Media blackout on Jeremy Hunt’s hospital trips
No questions allowed? Ten missed invitations for press to ask questions of health secretary
12 March, 2018 — By Tom Foot
The only clues of Jeremy Hunt’s visit to the Royal Free were tweeted photos
THE Department of Health has insisted Jeremy Hunt is not afraid to take questions from journalists – despite a 10th visit to the borough without an invite for the local press.
He sneaked in and out of the borough on Friday with another under-the-radar trip to the Royal Free Hospital in Hampstead. Despite being the longest-serving health secretary for 30 years and making a host of visits to Camden hospitals, Mr Hunt is the first not to give an interview opportunity to the New Journal since the 1990s.
The news blackout – a challenge to the view that taking questions from the press is healthy for democracy – comes at a time of national debate over funding for the NHS and, at a local level, how health services should be organised.
Key questions which readers would be interested to hear Mr Hunt’s views on include a controversial property deal at the Whittington Hospital, in Highgate, and the removal of some treatments from NHS services. On Friday afternoon, Mr Hunt was whisked into the hospital in Pond Street to give a speech to medical staff in the main conference hall. The scraps of evidence that he had even been there were phone camera shots tweeted by the hospital.
A DoH spokeswoman said it was running a new regime of whistle-stop national hospital tours where the media were not invited. This was so Mr Hunt could save time, rather than face, as his critics would claim.
The press has been given photos of past events rather than being allowed to send their own reporters and photographers
Less than two years ago, 505 consultants at the Royal Free criticised Mr Hunt over his junior doctor contract proposals.
His media team were branded “astoundingly arrogant” by Hampstead and Kilburn Labour MP Tulip Siddiq, for their handling of Friday’s visit. “I suspect Mr Hunt and his department are not keen on local MPs or indeed local journalists showing up and holding him to account for the current shambolic state of the NHS,” she said.
Historically, it was a standard working relationship for the press to be invited when a front-bencher visited their patch. Mr Hunt’s predecessors – including Andy Burnham and Andrew Lansley – have done so in the past. While local newspapers may not expect full sit-down interviews, a short period for questions has been granted at the end of a ministerial visit.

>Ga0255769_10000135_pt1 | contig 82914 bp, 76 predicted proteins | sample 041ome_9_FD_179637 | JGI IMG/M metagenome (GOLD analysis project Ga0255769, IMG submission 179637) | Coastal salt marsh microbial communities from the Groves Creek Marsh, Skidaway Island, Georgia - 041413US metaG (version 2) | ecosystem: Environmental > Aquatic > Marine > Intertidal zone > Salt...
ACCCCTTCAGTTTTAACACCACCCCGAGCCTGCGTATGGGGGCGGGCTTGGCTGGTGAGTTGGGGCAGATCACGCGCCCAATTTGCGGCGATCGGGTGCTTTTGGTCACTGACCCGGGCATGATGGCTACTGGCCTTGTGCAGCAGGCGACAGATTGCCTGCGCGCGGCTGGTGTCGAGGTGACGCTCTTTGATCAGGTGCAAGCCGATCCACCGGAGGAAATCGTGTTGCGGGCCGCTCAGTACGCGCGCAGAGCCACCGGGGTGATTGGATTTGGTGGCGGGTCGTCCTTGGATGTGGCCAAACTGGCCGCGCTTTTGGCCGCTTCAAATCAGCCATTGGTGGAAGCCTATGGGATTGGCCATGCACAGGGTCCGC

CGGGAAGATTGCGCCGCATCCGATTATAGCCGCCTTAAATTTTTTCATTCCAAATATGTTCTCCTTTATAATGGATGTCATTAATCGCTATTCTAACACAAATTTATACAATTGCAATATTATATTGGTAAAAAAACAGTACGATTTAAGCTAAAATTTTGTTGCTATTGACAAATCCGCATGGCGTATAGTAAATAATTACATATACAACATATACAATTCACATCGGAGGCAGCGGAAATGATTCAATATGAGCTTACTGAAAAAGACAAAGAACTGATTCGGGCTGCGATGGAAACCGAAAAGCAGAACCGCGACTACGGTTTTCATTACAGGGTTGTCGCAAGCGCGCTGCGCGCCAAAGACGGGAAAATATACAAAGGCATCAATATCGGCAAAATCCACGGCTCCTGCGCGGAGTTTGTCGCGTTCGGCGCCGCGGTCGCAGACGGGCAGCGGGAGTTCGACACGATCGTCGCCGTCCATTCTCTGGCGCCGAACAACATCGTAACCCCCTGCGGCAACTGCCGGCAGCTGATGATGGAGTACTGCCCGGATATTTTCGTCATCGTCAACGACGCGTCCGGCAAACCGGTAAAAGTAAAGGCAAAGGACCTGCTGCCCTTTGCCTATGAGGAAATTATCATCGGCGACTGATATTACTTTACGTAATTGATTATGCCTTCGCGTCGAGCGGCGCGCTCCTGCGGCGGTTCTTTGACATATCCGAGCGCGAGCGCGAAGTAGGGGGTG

Ms Siddiq was told there was “no need to inform external press” in a last-minute invite sent to her office.
She said she was alerted only a few hours before Mr Hunt’s visit – and too late to switch her schedule around. “I received an email at 9.52am on Friday, informing me of Jeremy Hunt’s visit to the Royal Free at 2.30pm that same day,” she added. “I’m not sure if his diary sits around empty all week, but the idea that another MP could just cancel surgery appointments, visits and meetings at the drop of a hat is astoundingly arrogant.”
Since replacing Mr Lansley in 2012, Mr Hunt has visited Camden’s health services at least 15 times, each time unannounced and without even providing two minutes for questions from local press. Instead, newspapers like the New Journal have been sent approved photographs of the event afterward.
His visits have included meetings with staff at Camden Clinical Commissioning Group and Camden and Islington NHS Foundation Trust. Three times he has visited University College Hospital, Whittington Hospital and the Royal Free Hospital. In December 2016, he launched a national sepsis campaign at the Hampstead hospital. The previous year, he scrapped a tour of the Whittington’s new emergency care department amid rumours that a major protest had been organised to greet him at the front gates.
The Royal Free publicised Mr Hunt’s Friday visit through its Twitter account, thanking the health secretary to the dismay of one staff member, who replied: “Do not pander to that man”.
The New Journal asked the Department of Health why reporters had not been invited. In response, it sent a statement in Mr Hunt’s name, which said: “On Friday 2nd March I visited four NHS trusts in Leicester and London to meet staff and hear about their plans to improve patient safety, as part of a series of visits I have made over the last eight months to trusts across the country. Patient safety is a topic that is close to my heart and I was impressed to see my drive to reduce preventable harm embraced by so many.”